Polls have closed and 21 Aboriginal members have been elected to Victoria’s ‘First People’s Assembly’. The assembly will meet on December 10 and 11 with the sovereign power to negotiate, on behalf of all those of Aboriginal race or descent in Victoria, a treaty ‘on equal terms’ with the state government. Despite a low proportion of the eligible Indigenous population enrolling to vote — a tiny percentage of the state population overall — and only around 70 standing for election, this treaty will form the legal basis for the process of ‘self-determination’ for the Aboriginal people in Victoria. Through the ‘Self-determination Fund’, the assembly will also be granted, by the government, an ‘independent financial resource’ (amount not specified) to ‘have equal standing with the state in treaty negotiations.’
Announcing the news, the Victorian Treaty Advancement Commission jeered that ‘Self-determination has arrived at the centre of a colonial power structure‘. Otherwise know as the Victorian Parliament’s Upper House, on December 10 this ‘colonial power structure’ will be “dressed to reflect Aboriginal cultures throughout Victoria” and will be ‘modified’ with all the pomp and circumstance of the new Aboriginal imperium, as the new assembly members, who had to be Aboriginal to stand, will begin their proceedings in the state’s highest chamber.
Treaty Advancement Commissioner, Jill Gallagher, celebrated the elections to the new assembly, by saying that “for decades, parliament has been the origin of laws that aimed to oppress our people.” Stating that “Parliament House is the centre of power in this state”, she said that it is, therefore “fitting that our assembly shares the same stage.”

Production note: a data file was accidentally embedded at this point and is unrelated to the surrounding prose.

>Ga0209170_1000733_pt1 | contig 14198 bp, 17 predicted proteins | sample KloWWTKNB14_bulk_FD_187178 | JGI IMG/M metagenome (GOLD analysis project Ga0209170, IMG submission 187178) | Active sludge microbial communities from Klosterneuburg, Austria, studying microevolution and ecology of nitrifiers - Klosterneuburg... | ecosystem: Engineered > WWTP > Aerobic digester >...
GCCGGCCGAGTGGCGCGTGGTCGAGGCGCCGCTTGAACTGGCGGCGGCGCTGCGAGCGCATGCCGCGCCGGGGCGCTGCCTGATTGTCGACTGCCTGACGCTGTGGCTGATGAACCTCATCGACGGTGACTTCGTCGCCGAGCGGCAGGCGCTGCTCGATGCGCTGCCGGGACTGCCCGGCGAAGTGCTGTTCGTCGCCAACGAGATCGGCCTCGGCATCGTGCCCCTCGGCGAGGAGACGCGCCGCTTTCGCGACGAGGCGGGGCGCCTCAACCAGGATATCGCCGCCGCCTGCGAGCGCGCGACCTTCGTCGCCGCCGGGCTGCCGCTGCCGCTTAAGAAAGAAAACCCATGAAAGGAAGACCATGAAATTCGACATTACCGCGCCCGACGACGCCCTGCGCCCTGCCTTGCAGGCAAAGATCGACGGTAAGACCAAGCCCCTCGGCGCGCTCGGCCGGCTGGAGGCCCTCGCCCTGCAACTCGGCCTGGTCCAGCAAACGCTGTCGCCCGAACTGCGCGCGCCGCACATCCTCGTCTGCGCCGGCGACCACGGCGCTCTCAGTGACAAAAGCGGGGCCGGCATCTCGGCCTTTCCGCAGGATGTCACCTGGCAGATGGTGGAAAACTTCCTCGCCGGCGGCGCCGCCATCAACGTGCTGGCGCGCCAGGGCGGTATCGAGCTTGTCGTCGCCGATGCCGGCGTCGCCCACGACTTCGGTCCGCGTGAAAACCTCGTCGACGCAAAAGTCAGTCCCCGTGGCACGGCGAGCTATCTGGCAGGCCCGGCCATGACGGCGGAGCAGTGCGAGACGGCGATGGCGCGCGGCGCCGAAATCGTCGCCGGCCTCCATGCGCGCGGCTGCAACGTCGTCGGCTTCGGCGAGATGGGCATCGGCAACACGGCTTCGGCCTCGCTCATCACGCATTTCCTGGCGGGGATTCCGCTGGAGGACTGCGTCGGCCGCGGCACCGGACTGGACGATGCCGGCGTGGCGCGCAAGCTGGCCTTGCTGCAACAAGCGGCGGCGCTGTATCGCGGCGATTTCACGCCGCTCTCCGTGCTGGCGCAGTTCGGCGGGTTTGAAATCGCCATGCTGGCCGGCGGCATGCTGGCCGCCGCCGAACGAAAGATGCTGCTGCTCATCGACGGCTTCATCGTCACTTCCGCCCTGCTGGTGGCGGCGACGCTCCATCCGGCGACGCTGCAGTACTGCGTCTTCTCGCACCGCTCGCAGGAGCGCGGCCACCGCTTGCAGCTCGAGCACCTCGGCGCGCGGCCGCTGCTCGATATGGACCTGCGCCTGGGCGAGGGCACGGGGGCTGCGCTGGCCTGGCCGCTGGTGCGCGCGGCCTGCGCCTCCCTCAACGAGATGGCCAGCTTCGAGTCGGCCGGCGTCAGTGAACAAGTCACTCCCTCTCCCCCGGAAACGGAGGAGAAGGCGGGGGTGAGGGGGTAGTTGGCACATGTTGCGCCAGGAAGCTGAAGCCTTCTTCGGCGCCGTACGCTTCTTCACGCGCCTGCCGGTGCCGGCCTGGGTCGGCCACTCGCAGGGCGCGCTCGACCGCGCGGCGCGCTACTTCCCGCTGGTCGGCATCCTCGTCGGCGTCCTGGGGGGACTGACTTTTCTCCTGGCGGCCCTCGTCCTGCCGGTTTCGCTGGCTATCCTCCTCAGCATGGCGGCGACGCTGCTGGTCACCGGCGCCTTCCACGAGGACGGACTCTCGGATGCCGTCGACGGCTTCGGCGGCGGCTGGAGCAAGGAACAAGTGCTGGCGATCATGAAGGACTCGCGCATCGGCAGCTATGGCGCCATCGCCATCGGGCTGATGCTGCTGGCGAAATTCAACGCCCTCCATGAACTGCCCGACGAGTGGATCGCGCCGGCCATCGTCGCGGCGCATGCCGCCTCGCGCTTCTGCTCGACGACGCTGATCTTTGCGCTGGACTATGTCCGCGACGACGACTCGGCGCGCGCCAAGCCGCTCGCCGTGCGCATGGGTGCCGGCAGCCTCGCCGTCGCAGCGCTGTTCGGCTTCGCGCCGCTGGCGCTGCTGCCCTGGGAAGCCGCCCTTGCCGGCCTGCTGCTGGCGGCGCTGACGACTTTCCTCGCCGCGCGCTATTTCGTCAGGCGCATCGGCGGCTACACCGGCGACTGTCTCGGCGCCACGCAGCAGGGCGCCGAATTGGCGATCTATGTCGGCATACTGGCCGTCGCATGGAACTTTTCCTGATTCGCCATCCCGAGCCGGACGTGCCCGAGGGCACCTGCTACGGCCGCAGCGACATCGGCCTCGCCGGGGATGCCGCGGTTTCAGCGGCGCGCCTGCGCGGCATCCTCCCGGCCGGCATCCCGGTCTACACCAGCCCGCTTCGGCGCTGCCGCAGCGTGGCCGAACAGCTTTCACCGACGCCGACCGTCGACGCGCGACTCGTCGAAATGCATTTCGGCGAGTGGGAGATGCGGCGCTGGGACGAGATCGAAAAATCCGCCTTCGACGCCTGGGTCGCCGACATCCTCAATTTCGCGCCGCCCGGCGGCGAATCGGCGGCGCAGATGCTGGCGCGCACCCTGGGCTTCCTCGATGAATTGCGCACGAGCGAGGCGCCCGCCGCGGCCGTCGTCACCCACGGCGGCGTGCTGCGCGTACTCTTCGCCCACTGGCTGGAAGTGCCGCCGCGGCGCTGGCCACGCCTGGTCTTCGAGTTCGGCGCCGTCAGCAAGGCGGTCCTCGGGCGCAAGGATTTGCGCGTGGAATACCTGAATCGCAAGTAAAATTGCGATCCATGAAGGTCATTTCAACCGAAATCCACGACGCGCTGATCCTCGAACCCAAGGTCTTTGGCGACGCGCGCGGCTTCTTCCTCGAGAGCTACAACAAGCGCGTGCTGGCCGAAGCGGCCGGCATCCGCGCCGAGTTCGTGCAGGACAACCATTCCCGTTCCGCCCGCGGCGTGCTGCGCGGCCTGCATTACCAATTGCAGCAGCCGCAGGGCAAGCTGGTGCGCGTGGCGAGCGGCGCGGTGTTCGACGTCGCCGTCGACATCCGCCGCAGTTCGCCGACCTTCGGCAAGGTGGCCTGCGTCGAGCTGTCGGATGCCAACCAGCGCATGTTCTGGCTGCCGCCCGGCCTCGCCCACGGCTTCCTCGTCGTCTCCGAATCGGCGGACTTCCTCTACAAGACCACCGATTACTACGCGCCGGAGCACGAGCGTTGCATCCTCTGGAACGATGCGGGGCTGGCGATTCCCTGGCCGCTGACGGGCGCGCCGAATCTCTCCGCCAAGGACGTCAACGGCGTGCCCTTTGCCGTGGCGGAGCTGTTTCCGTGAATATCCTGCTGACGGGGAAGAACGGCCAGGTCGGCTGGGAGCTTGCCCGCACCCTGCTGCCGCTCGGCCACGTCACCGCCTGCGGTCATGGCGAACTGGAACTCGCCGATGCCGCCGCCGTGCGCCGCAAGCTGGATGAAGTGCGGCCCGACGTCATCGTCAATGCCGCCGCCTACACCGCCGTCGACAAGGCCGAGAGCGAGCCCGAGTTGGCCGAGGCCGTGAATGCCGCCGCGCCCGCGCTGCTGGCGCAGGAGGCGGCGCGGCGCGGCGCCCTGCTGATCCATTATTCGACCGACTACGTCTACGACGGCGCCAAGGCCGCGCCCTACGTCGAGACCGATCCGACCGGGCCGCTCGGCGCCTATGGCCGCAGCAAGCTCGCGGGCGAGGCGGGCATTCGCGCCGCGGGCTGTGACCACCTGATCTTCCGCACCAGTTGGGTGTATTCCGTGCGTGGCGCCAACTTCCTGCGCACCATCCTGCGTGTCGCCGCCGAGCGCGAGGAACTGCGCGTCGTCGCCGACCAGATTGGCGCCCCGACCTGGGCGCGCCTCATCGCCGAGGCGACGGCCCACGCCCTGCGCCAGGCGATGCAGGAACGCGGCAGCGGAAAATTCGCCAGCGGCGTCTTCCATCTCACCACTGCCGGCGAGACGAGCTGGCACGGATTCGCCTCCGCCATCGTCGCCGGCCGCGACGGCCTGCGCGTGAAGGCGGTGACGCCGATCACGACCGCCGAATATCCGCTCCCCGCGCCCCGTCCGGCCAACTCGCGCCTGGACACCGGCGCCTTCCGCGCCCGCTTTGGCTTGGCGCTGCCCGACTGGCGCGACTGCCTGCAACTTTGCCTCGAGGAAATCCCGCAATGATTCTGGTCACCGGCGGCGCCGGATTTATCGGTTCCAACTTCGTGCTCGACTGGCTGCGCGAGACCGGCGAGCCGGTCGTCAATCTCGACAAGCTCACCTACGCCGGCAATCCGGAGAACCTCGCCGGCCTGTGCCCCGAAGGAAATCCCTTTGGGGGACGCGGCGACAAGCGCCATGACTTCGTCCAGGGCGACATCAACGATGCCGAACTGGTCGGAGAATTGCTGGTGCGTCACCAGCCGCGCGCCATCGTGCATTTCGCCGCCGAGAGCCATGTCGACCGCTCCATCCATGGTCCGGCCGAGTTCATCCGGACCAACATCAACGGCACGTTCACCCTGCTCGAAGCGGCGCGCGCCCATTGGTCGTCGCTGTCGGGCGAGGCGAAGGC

Opening a treaty negotiation by immediately insulting your opponent’s democracy as nothing more than a ‘colonial power structure’ aimed at ‘oppress[ing] our people’, rings in a tone more suited to the triumphalist rhetoric of war-reparations imposed on a defeated enemy than one in which the treating party was invented, quite literally, just days ago.
Yet this is not a defeat for the state government of Victoria, but a confected negotiation in which they are already entirely aligned with the goals of the Victorian Treaty Advancement Commission and the First People’s Assembly. Daniel Andrew’s Government has long committed itself to full Aboriginal self-determination and to ‘creating a new relationship between government and the Aboriginal community’ through granting them a separate, or ‘freely determined’ ‘political status’.
The government is, in effect, introducing a system of privilege (in the full meaning of the word, which is ‘private law’), whereby the framework for a parallel governmental and legal system based on race is being erected. To this effect, the Government has provided a reporting mechanism ‘for government departments to report annually… outlining [their] progress towards transforming government systems and structures to enable self-determination.’
While the government implements its new ‘Self-determination reform framework’ and the first phase of its ‘treaty process’, the wording of the ‘treaty or treaties’ will be left to the First People’s Assembly to decide.
The first meeting of this Assembly will be live-streamed from the Victorian Parliament. And all those who care about equality before the law or the principle of ‘one man, one vote’ should monitor its proclamations with care. Watch this space.
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